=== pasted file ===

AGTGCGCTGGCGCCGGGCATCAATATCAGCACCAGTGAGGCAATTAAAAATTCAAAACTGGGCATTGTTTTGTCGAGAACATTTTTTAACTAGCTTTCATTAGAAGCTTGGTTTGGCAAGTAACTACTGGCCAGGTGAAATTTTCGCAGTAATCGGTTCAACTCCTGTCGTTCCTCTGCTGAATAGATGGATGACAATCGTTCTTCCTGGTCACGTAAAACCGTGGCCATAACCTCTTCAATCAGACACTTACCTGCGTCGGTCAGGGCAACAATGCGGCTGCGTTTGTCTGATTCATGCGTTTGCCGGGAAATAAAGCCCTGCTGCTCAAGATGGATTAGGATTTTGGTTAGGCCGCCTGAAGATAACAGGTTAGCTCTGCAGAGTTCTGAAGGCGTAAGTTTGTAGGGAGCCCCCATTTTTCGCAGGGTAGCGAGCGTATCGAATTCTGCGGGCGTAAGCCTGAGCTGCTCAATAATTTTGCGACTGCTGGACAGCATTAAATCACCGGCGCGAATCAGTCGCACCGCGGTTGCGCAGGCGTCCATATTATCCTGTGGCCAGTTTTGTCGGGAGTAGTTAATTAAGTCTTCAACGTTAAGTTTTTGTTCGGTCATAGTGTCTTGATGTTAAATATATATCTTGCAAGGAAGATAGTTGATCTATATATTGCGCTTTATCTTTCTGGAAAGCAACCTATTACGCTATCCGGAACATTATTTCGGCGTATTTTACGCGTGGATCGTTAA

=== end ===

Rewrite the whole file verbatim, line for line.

AGTGCGCTGGCGCCGGGCATCAATATCAGCACCAGTGAGGCAATTAAAAATTCAAAACTGGGCATTGTTTTGTCGAGAACATTTTTTAACTAGCTTTCATTAGAAGCTTGGTTTGGCAAGTAACTACTGGCCAGGTGAAATTTTCGCAGTAATCGGTTCAACTCCTGTCGTTCCTCTGCTGAATAGATGGATGACAATCGTTCTTCCTGGTCACGTAAAACCGTGGCCATAACCTCTTCAATCAGACACTTACCTGCGTCGGTCAGGGCAACAATGCGGCTGCGTTTGTCTGATTCATGCGTTTGCCGGGAAATAAAGCCCTGCTGCTCAAGATGGATTAGGATTTTGGTTAGGCCGCCTGAAGATAACAGGTTAGCTCTGCAGAGTTCTGAAGGCGTAAGTTTGTAGGGAGCCCCCATTTTTCGCAGGGTAGCGAGCGTATCGAATTCTGCGGGCGTAAGCCTGAGCTGCTCAATAATTTTGCGACTGCTGGACAGCATTAAATCACCGGCGCGAATCAGTCGCACCGCGGTTGCGCAGGCGTCCATATTATCCTGTGGCCAGTTTTGTCGGGAGTAGTTAATTAAGTCTTCAACGTTAAGTTTTTGTTCGGTCATAGTGTCTTGATGTTAAATATATATCTTGCAAGGAAGATAGTTGATCTATATATTGCGCTTTATCTTTCTGGAAAGCAACCTATTACGCTATCCGGAACATTATTTCGGCGTATTTTACGCGTGGATCGTTAA